Comment 114245

By kevlahan (registered) | Posted October 13, 2015 at 13:53:28 in reply to Comment 114243

The basic point you and Charles Ball are trying to make is that the risk posed by motor vehicles is negligible and that therefore any differences between cities is also negligible. And, by implication, that we shouldn't worry about it (why else make the point?). It is this claim that I am arguing against.

A 4% lifetime risk of being injured (or killed) as a pedestrian is a non-negligible risk. A 37% lifetime risk of being injured by a motor vehicle is huge (you talked about "danger" not just death)! And 3000 injuries per year is an astounding number from just one source.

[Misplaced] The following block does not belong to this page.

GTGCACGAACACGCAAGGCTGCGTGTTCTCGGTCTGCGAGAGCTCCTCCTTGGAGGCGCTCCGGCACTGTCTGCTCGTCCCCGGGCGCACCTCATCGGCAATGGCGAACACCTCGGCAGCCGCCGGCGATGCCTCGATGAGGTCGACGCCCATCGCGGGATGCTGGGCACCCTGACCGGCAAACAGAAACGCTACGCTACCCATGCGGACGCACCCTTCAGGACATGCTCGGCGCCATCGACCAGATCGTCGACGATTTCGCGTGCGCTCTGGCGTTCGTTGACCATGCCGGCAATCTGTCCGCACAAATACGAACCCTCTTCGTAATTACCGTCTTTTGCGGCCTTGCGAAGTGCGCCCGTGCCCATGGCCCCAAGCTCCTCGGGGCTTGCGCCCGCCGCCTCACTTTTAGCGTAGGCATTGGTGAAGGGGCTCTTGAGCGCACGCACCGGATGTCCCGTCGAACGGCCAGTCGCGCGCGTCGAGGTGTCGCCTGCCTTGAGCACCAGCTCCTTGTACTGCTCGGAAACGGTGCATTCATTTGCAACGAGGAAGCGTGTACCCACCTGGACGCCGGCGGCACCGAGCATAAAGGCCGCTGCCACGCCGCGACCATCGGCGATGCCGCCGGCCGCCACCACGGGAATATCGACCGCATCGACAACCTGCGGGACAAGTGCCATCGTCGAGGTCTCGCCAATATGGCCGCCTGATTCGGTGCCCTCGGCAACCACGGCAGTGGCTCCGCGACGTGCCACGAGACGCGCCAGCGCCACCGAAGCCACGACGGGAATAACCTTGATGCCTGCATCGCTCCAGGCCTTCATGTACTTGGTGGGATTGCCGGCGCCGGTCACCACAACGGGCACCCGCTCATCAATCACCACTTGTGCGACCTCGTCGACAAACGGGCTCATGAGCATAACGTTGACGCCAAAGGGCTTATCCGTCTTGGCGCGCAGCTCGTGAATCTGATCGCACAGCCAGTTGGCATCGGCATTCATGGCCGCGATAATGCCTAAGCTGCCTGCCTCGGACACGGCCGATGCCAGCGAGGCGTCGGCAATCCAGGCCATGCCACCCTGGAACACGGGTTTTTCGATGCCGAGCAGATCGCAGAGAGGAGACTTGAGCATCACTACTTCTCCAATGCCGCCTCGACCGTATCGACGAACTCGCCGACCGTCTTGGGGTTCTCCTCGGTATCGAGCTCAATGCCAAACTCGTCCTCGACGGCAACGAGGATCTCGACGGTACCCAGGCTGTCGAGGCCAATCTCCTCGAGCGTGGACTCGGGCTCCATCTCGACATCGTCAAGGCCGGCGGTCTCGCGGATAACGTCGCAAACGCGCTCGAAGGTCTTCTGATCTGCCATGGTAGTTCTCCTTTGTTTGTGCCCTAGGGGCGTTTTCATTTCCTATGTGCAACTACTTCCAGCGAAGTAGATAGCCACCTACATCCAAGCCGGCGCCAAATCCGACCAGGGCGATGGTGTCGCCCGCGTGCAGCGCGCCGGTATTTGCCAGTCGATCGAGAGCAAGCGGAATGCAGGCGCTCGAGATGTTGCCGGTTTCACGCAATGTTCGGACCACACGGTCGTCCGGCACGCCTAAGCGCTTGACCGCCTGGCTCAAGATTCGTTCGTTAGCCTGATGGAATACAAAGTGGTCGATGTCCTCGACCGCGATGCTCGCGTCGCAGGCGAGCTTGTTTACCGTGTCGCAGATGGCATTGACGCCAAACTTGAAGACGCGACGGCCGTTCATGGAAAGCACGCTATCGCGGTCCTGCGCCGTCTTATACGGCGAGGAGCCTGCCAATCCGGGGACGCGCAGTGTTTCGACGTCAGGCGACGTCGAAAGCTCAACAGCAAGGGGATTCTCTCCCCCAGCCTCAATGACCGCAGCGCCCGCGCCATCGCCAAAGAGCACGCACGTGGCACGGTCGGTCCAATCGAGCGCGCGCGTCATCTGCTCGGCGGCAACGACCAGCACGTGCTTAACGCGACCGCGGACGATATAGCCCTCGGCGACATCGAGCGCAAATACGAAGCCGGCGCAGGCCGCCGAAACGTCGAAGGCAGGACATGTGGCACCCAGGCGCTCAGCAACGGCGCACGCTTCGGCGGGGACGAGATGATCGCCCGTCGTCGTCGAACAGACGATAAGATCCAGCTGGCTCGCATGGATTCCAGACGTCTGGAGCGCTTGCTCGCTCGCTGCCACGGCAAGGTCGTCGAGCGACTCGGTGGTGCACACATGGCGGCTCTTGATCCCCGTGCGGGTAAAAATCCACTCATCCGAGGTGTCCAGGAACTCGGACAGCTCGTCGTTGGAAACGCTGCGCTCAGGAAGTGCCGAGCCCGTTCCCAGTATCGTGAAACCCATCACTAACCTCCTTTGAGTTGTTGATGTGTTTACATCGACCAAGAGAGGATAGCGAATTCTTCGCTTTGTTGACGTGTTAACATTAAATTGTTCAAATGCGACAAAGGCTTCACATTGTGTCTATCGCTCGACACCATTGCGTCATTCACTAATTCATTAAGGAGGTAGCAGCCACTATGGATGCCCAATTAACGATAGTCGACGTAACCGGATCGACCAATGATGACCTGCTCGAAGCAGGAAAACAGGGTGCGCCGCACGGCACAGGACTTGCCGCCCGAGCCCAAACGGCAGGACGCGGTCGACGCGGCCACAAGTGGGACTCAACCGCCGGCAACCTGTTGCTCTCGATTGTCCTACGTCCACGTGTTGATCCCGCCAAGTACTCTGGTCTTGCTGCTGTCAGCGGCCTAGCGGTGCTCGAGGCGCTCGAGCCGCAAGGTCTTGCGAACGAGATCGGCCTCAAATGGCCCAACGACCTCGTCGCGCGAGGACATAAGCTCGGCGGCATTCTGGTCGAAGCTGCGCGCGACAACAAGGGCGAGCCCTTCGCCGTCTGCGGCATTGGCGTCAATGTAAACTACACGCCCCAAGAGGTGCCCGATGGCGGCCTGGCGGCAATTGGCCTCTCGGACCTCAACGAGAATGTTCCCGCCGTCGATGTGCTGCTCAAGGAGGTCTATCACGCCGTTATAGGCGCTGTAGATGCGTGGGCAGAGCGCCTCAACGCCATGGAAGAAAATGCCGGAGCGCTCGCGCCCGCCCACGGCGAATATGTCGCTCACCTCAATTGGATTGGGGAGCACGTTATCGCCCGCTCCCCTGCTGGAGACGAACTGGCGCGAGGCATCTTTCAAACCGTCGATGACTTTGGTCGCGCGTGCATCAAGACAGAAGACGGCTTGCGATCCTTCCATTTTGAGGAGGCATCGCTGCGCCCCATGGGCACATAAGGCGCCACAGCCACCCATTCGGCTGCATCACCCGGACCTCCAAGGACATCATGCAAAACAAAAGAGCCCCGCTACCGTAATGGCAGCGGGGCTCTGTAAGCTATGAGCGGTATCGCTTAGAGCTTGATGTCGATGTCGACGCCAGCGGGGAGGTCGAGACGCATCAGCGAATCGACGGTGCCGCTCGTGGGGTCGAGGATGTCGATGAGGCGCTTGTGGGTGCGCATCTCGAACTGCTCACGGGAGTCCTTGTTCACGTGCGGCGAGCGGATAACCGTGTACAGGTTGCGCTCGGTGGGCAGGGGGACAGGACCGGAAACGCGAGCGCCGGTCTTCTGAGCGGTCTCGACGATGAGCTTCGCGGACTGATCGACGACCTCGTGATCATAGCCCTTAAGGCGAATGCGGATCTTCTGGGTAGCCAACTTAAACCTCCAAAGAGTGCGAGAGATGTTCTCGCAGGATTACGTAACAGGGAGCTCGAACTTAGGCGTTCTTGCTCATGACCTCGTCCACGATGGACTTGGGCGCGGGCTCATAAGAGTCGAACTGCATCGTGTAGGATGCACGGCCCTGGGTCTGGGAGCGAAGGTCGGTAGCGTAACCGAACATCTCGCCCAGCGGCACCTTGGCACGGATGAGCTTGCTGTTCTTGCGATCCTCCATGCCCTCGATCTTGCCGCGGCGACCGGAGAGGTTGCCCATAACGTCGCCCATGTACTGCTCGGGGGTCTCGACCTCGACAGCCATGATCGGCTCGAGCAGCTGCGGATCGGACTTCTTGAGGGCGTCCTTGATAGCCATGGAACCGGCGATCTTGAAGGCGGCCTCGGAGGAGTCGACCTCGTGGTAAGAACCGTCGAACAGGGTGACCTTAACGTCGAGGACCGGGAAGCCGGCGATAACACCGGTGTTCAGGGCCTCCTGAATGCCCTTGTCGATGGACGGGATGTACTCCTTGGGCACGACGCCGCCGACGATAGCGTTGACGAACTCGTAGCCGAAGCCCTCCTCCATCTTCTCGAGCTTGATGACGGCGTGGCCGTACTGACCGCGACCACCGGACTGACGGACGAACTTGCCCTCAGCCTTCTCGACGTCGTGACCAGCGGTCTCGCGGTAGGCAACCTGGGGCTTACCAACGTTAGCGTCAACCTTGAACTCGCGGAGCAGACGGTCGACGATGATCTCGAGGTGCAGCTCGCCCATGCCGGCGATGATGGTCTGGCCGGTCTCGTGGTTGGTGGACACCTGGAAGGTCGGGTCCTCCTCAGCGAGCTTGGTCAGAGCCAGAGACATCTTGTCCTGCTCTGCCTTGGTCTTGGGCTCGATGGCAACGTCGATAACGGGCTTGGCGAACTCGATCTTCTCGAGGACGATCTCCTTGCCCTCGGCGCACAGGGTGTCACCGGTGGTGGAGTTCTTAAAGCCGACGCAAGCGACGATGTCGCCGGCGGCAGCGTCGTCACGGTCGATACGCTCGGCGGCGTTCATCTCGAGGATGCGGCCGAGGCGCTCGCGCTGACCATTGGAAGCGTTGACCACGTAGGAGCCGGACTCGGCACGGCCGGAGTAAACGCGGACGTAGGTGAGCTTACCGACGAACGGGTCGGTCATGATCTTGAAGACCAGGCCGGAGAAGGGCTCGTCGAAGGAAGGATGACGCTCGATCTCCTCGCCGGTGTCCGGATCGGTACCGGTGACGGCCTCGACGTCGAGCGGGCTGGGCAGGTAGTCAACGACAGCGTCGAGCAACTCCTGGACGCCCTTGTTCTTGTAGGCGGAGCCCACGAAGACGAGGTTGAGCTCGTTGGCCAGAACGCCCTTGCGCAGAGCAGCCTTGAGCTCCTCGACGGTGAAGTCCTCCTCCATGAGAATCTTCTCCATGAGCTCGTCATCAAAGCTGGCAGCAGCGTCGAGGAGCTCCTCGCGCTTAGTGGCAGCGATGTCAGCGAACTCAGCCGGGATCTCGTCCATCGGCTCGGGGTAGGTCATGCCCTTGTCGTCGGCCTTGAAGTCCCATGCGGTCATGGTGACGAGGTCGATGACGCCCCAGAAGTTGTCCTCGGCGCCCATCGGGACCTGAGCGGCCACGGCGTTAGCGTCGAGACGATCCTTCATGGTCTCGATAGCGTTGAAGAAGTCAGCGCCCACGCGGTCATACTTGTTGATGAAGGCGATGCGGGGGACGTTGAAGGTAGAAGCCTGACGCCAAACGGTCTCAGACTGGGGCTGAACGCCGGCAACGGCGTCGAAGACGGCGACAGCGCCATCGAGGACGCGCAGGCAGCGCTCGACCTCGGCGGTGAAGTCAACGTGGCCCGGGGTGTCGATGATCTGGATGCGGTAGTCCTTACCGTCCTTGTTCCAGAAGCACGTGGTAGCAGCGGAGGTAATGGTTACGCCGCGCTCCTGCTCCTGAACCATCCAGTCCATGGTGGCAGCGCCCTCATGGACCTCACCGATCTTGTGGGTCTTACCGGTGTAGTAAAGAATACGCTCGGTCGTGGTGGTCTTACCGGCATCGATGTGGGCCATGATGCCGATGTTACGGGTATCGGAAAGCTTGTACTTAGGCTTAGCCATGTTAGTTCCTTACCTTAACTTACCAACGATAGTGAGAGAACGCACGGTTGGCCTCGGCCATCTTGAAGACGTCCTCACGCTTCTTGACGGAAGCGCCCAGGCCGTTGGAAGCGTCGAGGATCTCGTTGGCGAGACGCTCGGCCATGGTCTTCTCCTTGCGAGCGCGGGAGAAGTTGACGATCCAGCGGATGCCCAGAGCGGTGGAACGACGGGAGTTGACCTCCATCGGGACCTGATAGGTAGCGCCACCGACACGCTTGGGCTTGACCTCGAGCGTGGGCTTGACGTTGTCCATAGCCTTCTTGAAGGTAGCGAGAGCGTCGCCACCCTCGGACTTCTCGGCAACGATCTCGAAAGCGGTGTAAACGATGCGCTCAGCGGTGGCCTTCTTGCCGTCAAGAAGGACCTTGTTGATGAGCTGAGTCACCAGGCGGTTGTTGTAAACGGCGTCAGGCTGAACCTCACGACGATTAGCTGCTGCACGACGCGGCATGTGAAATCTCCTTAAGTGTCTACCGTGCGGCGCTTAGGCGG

The lifetime risk for females for dying of breast cancer is 2.72%, but we still take it very seriously and spend a lot of money and effort to reduce it.

And, unlike other sources of injury and death, we have proven strategies based on simple engineering and physical and psychological principles for dramatically reducing the number and rate of injuries: design urban streets for speeds no higher than 30 km/h rather than the 60-70 km/h design speeds we have now.

And these design changes reduce injuries and deaths for all road users, not just pedestrians.

Comment edited by kevlahan on 2015-10-13 13:56:42

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